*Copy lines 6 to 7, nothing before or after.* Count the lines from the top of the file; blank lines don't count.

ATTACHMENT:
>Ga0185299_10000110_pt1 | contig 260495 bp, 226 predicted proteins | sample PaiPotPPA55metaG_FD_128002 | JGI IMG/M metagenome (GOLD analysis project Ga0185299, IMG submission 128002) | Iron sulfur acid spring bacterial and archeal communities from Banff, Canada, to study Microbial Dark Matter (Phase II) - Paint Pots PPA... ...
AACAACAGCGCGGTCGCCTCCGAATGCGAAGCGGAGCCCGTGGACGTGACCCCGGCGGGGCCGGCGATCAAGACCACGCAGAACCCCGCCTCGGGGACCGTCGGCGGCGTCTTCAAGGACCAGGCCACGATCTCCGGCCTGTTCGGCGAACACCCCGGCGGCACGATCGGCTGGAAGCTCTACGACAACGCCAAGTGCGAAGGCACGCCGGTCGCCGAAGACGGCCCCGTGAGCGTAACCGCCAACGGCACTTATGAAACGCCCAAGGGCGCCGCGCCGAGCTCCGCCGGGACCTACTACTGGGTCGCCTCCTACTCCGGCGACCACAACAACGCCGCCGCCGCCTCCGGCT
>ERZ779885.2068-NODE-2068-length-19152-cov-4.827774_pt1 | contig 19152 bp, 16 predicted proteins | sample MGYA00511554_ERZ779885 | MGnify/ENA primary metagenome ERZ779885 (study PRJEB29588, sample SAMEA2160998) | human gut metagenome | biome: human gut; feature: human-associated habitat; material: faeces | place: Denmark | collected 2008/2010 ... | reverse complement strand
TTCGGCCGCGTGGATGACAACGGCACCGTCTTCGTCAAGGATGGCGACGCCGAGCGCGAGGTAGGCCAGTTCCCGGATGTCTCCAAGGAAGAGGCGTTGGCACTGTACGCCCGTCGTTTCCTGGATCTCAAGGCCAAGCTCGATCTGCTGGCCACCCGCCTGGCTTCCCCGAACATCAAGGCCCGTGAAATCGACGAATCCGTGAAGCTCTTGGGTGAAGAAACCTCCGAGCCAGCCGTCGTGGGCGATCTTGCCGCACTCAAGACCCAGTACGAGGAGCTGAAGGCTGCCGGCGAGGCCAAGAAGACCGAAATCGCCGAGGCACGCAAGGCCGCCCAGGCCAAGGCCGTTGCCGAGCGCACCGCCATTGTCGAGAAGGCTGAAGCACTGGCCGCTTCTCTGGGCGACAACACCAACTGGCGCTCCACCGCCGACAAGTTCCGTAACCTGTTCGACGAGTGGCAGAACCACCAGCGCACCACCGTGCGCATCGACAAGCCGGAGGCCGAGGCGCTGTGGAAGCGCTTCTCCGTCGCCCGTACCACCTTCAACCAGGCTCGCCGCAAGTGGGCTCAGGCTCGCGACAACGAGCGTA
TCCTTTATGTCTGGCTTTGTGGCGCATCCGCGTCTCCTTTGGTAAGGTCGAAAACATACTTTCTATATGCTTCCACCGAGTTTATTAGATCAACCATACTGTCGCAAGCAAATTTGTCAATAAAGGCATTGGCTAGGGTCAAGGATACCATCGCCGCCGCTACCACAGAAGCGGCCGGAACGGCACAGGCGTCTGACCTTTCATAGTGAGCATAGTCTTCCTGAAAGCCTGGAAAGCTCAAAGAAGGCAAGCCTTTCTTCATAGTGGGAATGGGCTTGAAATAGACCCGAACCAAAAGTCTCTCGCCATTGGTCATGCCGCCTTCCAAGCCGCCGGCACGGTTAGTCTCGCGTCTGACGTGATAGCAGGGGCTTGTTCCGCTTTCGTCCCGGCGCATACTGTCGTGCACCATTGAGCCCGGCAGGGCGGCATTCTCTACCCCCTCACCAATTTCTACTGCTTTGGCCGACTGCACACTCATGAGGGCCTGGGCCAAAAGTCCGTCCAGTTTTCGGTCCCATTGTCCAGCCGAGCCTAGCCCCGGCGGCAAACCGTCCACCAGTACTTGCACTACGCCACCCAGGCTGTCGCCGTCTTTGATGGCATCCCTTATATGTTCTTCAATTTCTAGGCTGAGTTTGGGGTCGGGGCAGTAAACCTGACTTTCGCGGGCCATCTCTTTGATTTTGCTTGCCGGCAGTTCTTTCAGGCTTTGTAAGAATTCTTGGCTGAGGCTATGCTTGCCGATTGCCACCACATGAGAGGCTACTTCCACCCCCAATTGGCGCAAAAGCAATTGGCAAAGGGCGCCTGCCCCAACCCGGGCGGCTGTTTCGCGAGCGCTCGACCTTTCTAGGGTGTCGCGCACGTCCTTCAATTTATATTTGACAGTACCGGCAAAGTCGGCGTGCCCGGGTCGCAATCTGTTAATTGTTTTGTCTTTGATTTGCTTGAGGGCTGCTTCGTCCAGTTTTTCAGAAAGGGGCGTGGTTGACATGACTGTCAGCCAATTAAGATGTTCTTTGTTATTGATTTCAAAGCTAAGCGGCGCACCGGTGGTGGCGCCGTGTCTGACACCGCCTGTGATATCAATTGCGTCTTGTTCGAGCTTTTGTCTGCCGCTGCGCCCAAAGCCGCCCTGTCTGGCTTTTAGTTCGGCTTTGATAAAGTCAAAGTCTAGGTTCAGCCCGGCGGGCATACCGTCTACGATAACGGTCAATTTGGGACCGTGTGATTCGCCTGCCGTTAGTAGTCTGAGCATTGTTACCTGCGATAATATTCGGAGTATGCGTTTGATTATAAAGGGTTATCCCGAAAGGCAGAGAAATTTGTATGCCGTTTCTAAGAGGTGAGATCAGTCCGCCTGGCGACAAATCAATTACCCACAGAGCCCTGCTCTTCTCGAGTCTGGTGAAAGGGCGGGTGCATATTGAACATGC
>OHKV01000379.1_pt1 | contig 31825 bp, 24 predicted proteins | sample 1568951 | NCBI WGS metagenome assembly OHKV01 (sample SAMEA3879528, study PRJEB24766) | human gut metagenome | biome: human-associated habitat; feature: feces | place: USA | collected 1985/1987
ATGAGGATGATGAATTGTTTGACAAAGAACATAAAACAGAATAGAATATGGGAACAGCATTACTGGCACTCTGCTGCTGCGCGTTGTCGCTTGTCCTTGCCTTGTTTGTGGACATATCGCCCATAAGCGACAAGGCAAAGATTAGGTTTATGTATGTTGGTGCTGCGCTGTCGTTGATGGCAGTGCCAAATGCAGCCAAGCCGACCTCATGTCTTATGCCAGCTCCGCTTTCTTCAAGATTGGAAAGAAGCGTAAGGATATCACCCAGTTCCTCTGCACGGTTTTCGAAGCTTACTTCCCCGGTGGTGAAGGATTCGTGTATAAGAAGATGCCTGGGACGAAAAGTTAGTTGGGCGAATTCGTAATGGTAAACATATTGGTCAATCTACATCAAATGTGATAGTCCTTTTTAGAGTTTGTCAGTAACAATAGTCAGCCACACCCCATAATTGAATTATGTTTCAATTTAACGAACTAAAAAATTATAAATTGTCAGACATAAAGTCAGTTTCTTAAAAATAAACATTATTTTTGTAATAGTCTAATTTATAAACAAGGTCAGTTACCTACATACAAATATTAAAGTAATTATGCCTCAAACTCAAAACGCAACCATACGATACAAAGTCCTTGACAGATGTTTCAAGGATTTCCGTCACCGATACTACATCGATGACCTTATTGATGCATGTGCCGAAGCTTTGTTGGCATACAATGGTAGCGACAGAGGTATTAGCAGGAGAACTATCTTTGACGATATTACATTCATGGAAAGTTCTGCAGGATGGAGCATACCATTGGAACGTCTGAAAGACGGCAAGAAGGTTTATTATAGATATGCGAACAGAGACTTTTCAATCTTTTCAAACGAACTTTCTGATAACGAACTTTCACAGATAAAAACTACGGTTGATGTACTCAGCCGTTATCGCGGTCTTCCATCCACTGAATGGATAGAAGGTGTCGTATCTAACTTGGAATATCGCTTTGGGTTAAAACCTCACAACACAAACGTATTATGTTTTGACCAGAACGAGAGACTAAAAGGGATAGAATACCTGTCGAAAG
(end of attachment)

>OHKV01000379.1_pt1 | contig 31825 bp, 24 predicted proteins | sample 1568951 | NCBI WGS metagenome assembly OHKV01 (sample SAMEA3879528, study PRJEB24766) | human gut metagenome | biome: human-associated habitat; feature: feces | place: USA | collected 1985/1987
ATGAGGATGATGAATTGTTTGACAAAGAACATAAAACAGAATAGAATATGGGAACAGCATTACTGGCACTCTGCTGCTGCGCGTTGTCGCTTGTCCTTGCCTTGTTTGTGGACATATCGCCCATAAGCGACAAGGCAAAGATTAGGTTTATGTATGTTGGTGCTGCGCTGTCGTTGATGGCAGTGCCAAATGCAGCCAAGCCGACCTCATGTCTTATGCCAGCTCCGCTTTCTTCAAGATTGGAAAGAAGCGTAAGGATATCACCCAGTTCCTCTGCACGGTTTTCGAAGCTTACTTCCCCGGTGGTGAAGGATTCGTGTATAAGAAGATGCCTGGGACGAAAAGTTAGTTGGGCGAATTCGTAATGGTAAACATATTGGTCAATCTACATCAAATGTGATAGTCCTTTTTAGAGTTTGTCAGTAACAATAGTCAGCCACACCCCATAATTGAATTATGTTTCAATTTAACGAACTAAAAAATTATAAATTGTCAGACATAAAGTCAGTTTCTTAAAAATAAACATTATTTTTGTAATAGTCTAATTTATAAACAAGGTCAGTTACCTACATACAAATATTAAAGTAATTATGCCTCAAACTCAAAACGCAACCATACGATACAAAGTCCTTGACAGATGTTTCAAGGATTTCCGTCACCGATACTACATCGATGACCTTATTGATGCATGTGCCGAAGCTTTGTTGGCATACAATGGTAGCGACAGAGGTATTAGCAGGAGAACTATCTTTGACGATATTACATTCATGGAAAGTTCTGCAGGATGGAGCATACCATTGGAACGTCTGAAAGACGGCAAGAAGGTTTATTATAGATATGCGAACAGAGACTTTTCAATCTTTTCAAACGAACTTTCTGATAACGAACTTTCACAGATAAAAACTACGGTTGATGTACTCAGCCGTTATCGCGGTCTTCCATCCACTGAATGGATAGAAGGTGTCGTATCTAACTTGGAATATCGCTTTGGGTTAAAACCTCACAACACAAACGTATTATGTTTTGACCAGAACGAGAGACTAAAAGGGATAGAATACCTGTCGAAAG